The Heyman Center for the Humanities at Columbia University East Campus, Columbia University
From Manet’s single asparagus painted for a 200-franc overpayment to Duchamp’s Teeth's Loan & Trust check drawn for his dentist, the potential equivalence of art and money has been postulated as both generative and problematic. This one-day symposium considers intersections of the artistic and monetary worlds from the eighteenth century to the present, examining the mutual concern for consumption, valuation, circulation, materiality, authenticity, and imitation that emerged from both artistic and economic spheres. In what ways are aesthetic and monetary values related? How have economic and artistic circulations mirrored one another historically? How have artists given pictorial form to speculation, credits, and other abstract forms of monetary exchange? Conversely, how have aesthetic concerns or artistic projects informed or driven economic thinking? How have the aesthetic concerns of finance evolved with shifts from metallic to paper to electronic currencies? In what ways has the material culture of money intersected or overlapped with artistic practice?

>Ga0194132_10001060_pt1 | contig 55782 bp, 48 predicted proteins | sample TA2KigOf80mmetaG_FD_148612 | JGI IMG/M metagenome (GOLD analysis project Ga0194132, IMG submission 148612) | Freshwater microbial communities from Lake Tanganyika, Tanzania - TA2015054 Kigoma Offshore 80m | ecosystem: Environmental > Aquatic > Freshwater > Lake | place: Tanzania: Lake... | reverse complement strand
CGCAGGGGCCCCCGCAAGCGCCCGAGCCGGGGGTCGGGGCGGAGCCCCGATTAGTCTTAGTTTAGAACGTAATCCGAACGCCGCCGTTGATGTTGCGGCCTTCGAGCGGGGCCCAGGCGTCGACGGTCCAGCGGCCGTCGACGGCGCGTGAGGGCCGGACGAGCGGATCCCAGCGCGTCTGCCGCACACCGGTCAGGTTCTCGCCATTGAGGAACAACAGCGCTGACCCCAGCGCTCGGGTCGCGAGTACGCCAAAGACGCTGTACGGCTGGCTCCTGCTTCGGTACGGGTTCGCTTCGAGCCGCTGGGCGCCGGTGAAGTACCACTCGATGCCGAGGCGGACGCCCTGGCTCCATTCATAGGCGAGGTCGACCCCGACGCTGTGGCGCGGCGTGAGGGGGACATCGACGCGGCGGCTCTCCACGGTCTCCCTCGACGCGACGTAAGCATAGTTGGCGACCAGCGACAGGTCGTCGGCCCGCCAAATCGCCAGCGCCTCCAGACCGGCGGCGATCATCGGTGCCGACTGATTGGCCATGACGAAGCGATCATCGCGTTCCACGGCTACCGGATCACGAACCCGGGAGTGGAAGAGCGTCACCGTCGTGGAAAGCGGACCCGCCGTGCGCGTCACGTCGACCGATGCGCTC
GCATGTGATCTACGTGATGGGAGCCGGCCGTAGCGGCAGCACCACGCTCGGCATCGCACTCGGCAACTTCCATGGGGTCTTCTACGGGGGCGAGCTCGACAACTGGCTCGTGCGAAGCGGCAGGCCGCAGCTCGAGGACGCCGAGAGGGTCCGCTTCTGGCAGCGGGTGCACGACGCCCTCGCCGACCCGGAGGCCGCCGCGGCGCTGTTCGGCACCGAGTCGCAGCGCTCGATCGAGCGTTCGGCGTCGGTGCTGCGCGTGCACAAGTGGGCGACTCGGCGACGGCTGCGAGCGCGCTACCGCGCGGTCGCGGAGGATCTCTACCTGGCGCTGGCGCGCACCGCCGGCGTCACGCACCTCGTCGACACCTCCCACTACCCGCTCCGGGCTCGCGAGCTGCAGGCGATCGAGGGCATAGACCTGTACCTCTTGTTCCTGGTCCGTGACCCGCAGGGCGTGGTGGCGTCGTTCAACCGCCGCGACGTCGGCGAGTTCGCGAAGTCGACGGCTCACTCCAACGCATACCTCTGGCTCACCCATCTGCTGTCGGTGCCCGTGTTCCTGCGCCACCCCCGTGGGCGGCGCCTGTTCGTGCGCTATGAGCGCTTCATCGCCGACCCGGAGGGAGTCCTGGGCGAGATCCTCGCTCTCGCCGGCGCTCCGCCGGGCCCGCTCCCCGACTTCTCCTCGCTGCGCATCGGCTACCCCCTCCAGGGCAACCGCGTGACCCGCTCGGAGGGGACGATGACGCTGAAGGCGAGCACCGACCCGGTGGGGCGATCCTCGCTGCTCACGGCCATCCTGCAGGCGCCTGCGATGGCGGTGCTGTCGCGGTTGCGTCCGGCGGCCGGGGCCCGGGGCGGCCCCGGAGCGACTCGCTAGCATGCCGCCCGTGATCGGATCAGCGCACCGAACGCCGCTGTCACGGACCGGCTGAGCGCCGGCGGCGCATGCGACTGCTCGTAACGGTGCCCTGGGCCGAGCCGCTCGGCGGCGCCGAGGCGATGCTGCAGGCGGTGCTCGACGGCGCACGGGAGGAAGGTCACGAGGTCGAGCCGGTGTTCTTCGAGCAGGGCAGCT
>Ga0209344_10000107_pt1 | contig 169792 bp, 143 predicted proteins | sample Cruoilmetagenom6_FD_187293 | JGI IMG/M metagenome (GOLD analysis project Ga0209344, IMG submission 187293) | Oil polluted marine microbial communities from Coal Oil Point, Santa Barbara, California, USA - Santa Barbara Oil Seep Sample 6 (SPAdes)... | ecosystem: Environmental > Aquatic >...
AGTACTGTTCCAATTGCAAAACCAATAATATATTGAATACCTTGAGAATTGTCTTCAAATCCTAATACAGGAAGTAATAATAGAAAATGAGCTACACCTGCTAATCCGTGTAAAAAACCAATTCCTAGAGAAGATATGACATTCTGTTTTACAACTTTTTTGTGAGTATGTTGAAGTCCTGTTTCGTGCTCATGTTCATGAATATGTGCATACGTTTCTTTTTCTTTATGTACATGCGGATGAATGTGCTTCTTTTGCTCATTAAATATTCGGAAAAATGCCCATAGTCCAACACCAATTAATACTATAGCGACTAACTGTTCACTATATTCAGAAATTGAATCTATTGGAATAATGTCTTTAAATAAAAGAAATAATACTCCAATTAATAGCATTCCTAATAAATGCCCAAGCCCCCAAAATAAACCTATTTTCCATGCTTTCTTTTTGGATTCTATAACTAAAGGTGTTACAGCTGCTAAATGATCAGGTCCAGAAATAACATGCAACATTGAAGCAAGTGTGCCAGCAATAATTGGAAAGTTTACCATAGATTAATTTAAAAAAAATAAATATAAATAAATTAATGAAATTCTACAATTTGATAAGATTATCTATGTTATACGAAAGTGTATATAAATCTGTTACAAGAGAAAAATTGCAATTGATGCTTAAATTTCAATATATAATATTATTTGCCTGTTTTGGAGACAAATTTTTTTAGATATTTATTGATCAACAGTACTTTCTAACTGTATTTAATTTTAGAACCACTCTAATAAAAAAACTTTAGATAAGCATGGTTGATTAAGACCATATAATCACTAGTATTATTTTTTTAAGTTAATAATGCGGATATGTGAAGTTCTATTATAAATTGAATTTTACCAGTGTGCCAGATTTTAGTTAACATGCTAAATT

Cosponsors: Society of Fellows in the Humanities, Heyman Center for the Humanities, French Institute: Alliance Francaise, The Department of Art History and Archaeology, Columbia University